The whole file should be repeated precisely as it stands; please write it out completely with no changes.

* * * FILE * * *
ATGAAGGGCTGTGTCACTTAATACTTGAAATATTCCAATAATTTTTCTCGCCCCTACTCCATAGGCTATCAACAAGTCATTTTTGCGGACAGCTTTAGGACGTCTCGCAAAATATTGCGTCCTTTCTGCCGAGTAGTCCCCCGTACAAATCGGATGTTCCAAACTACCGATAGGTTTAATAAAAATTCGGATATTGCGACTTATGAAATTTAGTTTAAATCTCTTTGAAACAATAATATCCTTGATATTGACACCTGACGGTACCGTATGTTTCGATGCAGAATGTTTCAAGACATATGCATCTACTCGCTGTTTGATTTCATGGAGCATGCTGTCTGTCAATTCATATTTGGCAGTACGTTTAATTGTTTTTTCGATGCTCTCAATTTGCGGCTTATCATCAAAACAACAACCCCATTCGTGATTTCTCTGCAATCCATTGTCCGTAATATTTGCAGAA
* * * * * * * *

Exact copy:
ATGAAGGGCTGTGTCACTTAATACTTGAAATATTCCAATAATTTTTCTCGCCCCTACTCCATAGGCTATCAACAAGTCATTTTTGCGGACAGCTTTAGGACGTCTCGCAAAATATTGCGTCCTTTCTGCCGAGTAGTCCCCCGTACAAATCGGATGTTCCAAACTACCGATAGGTTTAATAAAAATTCGGATATTGCGACTTATGAAATTTAGTTTAAATCTCTTTGAAACAATAATATCCTTGATATTGACACCTGACGGTACCGTATGTTTCGATGCAGAATGTTTCAAGACATATGCATCTACTCGCTGTTTGATTTCATGGAGCATGCTGTCTGTCAATTCATATTTGGCAGTACGTTTAATTGTTTTTTCGATGCTCTCAATTTGCGGCTTATCATCAAAACAACAACCCCATTCGTGATTTCTCTGCAATCCATTGTCCGTAATATTTGCAGAA